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Owning a pup gives several feel-good benefits, as dogs are practically meant to be the ultimate companions. However, being a dog owner also presents a specific set of problems to deal with, one of the most common being destructive behavior. Many parents complain their dog peeing for attention.
It is not uncommon for house-trained dogs to urinate unexpectedly in the home. There are many reasons for this unwanted behavior and most of them are easy to fix. In this post, let us try to understand how you can deal with your pup that pees in the house for attention.
Dog Peeing For Attention – A Complete Guide
Dogs urinate for several reasons besides simply the need to eliminate. It is an instinctive behavior of dogs to urinate in the house for attention or in response to excitement. While there are many compulsive conditions your dog is unable to control, peeing for attention is more of learned behavior. Your pup knows that he can seek your attention by peeing around.
Certain breeds of dogs are more prone to submissive urination. For example, Poodles, Cocker Spaniels, and others are known to respond to nervousness and excitement through such behaviors. If you own such a breed, you might suffer more but you can still do something about it. Firstly, change the way you react towards your pup. Try ignoring it when you return home to prevent excitement during the greeting. Avoiding eye contact also seems to work for this problem.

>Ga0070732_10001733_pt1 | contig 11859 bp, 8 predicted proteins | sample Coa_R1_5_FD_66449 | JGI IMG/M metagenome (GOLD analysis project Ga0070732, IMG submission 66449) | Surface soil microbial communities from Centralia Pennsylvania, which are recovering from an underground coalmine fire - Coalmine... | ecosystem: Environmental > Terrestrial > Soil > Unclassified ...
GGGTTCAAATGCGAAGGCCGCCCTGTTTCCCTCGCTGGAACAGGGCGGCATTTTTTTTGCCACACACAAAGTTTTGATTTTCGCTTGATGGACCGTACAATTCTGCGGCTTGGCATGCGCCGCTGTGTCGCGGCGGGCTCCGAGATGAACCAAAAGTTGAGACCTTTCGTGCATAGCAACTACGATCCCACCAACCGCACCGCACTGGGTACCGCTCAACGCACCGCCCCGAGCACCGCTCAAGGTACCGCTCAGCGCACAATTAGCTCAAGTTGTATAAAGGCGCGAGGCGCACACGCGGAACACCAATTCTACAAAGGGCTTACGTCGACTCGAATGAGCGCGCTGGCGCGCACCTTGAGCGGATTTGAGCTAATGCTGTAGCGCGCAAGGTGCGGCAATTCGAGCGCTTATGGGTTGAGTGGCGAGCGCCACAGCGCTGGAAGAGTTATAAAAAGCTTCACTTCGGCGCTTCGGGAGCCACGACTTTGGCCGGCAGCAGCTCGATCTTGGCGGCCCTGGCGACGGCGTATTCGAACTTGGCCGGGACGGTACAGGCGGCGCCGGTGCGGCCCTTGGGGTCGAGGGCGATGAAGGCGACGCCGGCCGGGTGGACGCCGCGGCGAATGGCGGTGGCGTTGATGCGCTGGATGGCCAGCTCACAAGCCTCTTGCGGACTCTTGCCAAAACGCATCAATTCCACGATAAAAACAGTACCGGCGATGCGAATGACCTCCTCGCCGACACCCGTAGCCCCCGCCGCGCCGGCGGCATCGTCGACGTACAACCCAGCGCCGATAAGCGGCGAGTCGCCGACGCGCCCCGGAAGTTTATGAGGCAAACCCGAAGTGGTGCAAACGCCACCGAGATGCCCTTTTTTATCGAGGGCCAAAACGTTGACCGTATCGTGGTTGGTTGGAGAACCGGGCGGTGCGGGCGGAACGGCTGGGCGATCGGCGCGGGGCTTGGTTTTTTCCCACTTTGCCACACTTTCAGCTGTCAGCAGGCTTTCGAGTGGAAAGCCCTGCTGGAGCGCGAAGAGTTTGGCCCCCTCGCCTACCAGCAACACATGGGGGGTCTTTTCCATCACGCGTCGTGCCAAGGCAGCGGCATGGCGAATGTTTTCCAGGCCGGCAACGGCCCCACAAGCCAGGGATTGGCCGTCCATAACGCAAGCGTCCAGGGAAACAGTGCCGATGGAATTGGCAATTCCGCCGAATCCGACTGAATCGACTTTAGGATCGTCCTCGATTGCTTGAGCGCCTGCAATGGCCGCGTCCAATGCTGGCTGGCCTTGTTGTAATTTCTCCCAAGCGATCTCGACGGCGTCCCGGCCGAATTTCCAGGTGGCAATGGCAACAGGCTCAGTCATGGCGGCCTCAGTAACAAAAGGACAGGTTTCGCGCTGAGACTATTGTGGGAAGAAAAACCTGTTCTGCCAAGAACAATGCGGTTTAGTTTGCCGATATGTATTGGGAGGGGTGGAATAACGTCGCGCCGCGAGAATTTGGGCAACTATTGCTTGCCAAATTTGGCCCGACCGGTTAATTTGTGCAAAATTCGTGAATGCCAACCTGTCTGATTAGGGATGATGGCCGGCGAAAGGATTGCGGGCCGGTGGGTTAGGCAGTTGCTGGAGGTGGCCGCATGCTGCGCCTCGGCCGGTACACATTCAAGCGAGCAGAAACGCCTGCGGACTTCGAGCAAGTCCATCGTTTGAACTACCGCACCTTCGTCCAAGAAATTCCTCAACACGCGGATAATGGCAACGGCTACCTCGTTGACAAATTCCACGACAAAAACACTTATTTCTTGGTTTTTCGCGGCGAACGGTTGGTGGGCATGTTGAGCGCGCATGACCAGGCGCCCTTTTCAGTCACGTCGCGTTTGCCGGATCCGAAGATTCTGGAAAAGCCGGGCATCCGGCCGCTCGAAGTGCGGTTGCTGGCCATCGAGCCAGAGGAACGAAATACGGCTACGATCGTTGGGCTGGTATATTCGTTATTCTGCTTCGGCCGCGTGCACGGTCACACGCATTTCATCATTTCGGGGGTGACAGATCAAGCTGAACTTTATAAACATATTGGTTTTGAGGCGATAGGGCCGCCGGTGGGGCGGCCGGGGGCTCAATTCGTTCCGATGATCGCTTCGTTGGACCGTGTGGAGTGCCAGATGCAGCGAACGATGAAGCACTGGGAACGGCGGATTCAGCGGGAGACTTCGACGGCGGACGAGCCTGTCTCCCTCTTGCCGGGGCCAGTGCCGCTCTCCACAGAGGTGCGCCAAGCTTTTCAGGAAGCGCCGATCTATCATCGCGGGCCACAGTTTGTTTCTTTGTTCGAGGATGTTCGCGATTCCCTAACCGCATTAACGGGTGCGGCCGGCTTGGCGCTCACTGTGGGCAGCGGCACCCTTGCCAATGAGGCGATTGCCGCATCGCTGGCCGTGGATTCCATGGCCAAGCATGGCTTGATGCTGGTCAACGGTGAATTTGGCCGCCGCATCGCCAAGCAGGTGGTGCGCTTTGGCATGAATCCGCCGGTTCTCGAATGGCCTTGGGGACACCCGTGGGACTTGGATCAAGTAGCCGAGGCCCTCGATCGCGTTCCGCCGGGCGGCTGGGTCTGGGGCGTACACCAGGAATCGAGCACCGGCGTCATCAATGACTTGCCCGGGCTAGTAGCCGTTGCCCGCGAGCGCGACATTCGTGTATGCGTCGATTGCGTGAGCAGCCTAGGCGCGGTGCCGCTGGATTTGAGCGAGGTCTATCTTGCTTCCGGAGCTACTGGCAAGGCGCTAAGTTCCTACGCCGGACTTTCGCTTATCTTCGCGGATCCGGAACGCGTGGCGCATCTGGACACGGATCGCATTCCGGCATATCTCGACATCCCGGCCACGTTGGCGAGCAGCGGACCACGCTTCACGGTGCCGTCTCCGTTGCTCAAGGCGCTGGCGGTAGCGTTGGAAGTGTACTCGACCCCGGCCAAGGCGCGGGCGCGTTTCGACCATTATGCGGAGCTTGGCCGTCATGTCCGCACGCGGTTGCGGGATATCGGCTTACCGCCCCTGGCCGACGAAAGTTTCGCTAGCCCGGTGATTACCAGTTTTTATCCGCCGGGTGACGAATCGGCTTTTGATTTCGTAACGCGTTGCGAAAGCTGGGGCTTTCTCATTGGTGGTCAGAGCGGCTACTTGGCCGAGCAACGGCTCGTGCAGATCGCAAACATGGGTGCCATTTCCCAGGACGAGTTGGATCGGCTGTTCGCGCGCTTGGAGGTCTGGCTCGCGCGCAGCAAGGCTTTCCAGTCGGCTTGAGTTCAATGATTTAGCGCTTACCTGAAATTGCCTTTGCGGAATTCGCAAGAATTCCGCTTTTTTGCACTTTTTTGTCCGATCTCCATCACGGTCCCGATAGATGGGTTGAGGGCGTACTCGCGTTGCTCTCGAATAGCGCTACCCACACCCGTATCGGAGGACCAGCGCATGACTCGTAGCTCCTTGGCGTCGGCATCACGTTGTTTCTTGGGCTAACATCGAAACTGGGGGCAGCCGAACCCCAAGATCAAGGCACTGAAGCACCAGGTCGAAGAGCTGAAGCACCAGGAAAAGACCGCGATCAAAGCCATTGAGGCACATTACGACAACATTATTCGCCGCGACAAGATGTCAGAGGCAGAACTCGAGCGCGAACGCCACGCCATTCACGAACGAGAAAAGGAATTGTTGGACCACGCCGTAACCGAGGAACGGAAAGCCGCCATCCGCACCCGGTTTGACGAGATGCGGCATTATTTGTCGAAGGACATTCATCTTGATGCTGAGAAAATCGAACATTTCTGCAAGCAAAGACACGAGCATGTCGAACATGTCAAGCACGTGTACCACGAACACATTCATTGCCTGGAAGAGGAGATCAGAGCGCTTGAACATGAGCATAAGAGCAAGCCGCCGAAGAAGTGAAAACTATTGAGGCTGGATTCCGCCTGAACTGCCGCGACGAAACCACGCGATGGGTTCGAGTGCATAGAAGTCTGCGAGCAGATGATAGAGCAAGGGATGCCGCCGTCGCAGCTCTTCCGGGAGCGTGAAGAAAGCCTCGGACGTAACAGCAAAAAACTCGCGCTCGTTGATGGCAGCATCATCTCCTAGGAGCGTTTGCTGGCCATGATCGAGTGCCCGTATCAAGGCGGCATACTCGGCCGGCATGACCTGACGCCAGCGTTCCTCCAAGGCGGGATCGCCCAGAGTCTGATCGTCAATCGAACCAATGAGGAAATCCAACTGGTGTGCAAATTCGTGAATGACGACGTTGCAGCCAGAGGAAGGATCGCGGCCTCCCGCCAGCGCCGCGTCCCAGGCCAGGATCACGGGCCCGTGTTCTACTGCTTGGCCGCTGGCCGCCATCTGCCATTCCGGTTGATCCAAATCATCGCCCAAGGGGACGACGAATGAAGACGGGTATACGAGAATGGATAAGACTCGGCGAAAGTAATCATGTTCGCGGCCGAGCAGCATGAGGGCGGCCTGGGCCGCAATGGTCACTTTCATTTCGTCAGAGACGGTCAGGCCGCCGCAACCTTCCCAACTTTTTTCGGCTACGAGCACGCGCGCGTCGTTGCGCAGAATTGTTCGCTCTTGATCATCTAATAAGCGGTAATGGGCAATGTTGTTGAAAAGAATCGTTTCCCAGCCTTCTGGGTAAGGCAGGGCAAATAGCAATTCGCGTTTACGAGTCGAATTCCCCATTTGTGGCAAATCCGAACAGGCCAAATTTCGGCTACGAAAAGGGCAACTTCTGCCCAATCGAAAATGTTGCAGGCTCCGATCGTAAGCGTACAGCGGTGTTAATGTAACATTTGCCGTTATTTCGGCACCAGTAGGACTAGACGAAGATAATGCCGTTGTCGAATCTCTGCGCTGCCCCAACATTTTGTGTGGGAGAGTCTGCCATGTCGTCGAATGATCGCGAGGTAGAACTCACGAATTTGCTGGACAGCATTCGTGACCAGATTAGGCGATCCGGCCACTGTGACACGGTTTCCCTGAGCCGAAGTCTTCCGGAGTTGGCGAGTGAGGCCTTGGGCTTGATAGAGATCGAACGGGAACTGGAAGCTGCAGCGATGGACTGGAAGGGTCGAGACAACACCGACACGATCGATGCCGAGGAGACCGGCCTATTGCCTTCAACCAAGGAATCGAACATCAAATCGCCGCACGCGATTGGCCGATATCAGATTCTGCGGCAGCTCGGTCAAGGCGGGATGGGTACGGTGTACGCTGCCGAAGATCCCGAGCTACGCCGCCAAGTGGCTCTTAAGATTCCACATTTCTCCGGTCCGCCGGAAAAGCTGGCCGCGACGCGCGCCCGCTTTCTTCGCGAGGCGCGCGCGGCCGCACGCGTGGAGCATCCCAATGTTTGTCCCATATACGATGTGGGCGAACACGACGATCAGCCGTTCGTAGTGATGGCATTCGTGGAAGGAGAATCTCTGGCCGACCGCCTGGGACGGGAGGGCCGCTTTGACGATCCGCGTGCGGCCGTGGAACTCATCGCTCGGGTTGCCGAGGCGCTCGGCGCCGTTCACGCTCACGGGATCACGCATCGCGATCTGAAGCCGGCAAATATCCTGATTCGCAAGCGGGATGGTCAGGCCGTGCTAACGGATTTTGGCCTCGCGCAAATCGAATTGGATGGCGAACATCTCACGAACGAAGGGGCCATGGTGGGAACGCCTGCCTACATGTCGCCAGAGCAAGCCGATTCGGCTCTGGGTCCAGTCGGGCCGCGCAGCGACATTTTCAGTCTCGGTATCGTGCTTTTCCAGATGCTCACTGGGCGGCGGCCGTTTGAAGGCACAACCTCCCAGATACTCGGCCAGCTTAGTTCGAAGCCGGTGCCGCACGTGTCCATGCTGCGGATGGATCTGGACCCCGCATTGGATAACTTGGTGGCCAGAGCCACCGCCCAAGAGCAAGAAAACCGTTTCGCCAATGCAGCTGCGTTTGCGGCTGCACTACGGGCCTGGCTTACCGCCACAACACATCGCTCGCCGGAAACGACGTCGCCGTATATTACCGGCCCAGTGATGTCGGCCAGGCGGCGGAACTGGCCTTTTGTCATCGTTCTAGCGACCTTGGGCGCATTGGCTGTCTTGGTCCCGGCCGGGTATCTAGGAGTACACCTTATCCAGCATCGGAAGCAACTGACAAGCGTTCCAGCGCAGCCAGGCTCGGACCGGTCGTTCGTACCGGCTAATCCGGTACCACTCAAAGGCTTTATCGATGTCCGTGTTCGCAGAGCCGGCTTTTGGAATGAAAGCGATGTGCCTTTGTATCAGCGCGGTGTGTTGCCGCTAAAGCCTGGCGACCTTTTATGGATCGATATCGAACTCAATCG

Prior life experiences and the background of the dog play a big role in attention-seeking behaviors. Dogs who have been neglected or abused in the past or suffered from any sort of trauma are more likely to suffer from problems like peeing in the house for attention. In this case, you should be patient and try to overcome the dog’s fear and insecurity.
Dog Peeing In House For Attention? Here’s What To Do
It is distressing to find your previously trained pup peeing inside the house. As a pet owner, you are likely to get angry when your dog urinates at inappropriate places for attention. However, the way you react to the problem is critical to figuring out how you can stop this behavior. Getting angry or responding with anger will simply prove to be counterintuitive. By showing anger, you teach the pet to fear you.
The fear emerging from a harsh reaction to such behaviors will hamper any learning and even lead to submissive urination, which ruins the entire purpose. The first step to treating this issue is to consult a vet to rule out any other condition causing the problem. If you find that the dog is solely peeing for attention, it may need some kind of obedience training and behavioral therapy.
While a professional can surely help teach your dog the right behavior, you can take some simple measures to ease the situation. Consider eliminating any triggers to the attention-seeking behavior. Memory triggers like the smell of left-behind urine can provoke it to do that again. So, make sure you always clean stained areas. Patience and fortitude are key to getting rid of such unwanted behavior of your pooch.